With young, non-wrinkled captains this may well be true. Thats why management companies employ them. Help is always just a phone call away to your manager. And the owner pays, and pays, and pays in all the hidden ways. Such companies don’t want a captain to call up one of his career long, reliable contacts to quickly supply a part or assistance at a port at the true value. Heaven help the captain who puts his owner first and carefully organizes all his department heads to determine just what is required at the next refit, and who then shops the work around to the best, fairest shipyard.
    No, this is where the management companies (not all, true, but the majority) make all their serious money by insisting that nearly all works and supplies must go through them. What’s 10,000 a month management fee compared with 10 or 100s of k’s of kickbacks? Sorry, commissions. Then multiply that by a 10 boat fleet.
    The youngsters have not had time to learn shipwide management skills and don’t have the life skills to maintain a proper captain\owner business relationship and in the process help reduce running costs. They are thus beholden to the company that gave them the job, to keep the job. Us oldies have and do and are being squeezed out. It’s just money….but it’s the owners money and they are being milked and they don’t see it.

  4. Randy

    This trend is not recent – it started many years ago as an older yacht owner generation was being replaced by a younger owner generation. The wisdom & experience of seasoned mariners was something valued by the older generation of yacht owners but that mindset seemed to fade with the younger owners new to the game. When younger owners trended towards scheduling being a priority over weather concerns and keeping an itinerary superceeded a sea conditions I opted out and crossed over full time into the tug & barge side of the industry. There was a lot to be said for the tradition & respect that went with seasoned veterans – that seems to be a distant memory.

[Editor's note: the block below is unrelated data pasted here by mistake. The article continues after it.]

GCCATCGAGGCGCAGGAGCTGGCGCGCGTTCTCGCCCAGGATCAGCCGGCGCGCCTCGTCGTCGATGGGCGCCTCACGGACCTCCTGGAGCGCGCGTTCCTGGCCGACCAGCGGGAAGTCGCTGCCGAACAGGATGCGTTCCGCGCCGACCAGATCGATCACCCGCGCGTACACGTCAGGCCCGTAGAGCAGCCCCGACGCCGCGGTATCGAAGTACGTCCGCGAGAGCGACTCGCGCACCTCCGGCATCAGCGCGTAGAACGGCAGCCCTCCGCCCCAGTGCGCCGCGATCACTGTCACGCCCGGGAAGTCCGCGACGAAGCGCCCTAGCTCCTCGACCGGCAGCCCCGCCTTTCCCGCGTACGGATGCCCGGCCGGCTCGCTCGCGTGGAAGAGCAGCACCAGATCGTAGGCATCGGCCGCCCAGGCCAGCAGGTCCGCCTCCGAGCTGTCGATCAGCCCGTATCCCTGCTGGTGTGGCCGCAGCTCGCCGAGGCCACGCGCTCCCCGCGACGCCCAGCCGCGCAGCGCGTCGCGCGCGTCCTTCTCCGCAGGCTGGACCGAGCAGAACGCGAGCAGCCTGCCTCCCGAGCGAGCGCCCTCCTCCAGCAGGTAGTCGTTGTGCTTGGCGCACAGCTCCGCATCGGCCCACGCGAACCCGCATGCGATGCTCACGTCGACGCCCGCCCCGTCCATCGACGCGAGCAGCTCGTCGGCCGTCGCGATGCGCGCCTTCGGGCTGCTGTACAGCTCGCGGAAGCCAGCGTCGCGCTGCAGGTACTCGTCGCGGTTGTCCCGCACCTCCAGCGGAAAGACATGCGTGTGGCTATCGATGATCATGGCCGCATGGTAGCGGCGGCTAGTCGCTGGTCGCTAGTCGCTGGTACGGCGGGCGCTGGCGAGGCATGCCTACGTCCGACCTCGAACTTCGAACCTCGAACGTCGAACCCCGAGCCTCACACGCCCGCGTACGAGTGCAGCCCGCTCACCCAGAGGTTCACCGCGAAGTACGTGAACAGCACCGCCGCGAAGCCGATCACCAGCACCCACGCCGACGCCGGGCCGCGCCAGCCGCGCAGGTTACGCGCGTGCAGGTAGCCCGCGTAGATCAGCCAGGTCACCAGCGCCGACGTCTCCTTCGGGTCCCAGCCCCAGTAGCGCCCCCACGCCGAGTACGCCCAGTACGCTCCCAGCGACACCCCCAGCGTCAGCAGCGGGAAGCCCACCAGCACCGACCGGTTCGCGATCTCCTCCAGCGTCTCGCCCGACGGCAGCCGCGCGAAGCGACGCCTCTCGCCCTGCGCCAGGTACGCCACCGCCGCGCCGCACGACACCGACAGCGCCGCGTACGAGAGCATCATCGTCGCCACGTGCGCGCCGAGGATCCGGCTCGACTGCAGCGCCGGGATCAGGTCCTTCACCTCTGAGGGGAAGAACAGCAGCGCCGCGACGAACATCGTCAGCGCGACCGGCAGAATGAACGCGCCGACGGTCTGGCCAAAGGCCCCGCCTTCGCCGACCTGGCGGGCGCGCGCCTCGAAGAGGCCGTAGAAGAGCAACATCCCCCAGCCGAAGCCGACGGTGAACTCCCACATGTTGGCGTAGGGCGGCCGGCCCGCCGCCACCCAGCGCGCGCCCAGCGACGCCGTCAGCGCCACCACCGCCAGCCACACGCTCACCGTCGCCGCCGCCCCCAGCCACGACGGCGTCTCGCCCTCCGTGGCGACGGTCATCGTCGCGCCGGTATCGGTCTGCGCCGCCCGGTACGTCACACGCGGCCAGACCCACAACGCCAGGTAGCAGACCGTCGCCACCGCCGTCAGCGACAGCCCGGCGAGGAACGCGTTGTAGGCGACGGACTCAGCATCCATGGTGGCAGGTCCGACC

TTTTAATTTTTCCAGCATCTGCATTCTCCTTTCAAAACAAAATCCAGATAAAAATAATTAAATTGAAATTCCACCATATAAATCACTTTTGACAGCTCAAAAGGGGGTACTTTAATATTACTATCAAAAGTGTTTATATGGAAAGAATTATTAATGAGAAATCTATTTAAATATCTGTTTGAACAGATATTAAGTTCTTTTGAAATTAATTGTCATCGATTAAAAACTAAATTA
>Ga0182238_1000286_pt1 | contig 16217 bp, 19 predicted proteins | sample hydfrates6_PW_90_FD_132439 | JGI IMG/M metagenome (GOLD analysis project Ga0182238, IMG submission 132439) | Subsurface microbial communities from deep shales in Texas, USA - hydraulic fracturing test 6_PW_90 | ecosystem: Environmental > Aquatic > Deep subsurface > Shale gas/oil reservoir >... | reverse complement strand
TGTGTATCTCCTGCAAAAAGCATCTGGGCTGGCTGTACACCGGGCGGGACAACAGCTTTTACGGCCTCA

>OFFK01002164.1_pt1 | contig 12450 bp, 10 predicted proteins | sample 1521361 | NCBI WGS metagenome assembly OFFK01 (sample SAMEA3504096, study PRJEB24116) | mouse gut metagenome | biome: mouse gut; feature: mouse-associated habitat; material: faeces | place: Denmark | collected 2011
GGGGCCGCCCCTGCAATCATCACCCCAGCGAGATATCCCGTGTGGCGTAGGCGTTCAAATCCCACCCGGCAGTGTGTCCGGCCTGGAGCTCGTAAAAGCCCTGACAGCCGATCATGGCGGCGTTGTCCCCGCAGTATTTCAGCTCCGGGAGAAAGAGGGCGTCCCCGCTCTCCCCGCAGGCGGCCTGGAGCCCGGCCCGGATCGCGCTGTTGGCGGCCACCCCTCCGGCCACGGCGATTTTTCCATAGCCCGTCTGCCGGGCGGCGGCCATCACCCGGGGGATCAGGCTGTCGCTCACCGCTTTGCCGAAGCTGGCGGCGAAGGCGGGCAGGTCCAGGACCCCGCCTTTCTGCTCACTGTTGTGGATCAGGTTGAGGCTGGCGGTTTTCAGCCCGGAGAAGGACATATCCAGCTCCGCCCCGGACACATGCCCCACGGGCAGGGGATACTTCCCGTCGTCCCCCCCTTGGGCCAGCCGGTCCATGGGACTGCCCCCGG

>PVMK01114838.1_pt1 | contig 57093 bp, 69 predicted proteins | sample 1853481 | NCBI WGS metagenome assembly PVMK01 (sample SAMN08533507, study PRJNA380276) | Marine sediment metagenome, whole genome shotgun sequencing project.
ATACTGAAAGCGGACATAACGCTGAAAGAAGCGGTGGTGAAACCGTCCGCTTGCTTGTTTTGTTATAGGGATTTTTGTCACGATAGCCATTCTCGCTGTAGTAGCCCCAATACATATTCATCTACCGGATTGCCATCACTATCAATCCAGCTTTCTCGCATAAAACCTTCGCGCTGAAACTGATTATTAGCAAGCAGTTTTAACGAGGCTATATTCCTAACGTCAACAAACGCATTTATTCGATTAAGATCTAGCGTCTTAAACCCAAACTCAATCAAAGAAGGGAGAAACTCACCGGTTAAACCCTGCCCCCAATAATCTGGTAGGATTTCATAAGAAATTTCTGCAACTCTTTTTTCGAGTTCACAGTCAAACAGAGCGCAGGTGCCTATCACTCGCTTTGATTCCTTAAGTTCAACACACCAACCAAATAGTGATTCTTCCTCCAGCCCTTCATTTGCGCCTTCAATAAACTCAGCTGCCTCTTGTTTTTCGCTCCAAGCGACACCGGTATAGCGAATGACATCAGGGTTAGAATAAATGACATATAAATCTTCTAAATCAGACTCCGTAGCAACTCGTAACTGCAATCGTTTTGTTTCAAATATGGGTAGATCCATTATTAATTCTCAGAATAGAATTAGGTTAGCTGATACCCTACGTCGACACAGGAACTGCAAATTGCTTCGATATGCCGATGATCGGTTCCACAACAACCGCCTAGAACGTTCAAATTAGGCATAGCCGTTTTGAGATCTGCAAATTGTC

5. Charter Captain

    As the brash sounding youngster with all my fancy electronics, if the worst case lightening strike was to happen I would be just fine. Randy is closer to correct with younger owners wanting crew closer to the age of the primary and most of the guests. My boss is 45 and wife late 30s and very active. I know he would not want a crew member older than he is commanding his yacht.
    Management company are a funny situation, as we charter heavily, we are fully managed by the same central agent we use for charter. They did not place myself onboard but have offered me larger newer vessels to progress in their fleet. Management companies are a very double-edged situation. I was just offered to take over a slightly larger vessel which had a 60+ year old master due to his desire to have more leave. I have no home, no wife, no kids, and no personal life (just how owners and management like it). The 60+ master has a wife, kids, house, and desires to enjoy them. Which he deserves, but this active programs wants a captain 100% dedicated to the program and vessel and not going home, the owners want a captain onboard every night. So a younger captain with less desires and looking for more experience is a logical fit vs. the senior master.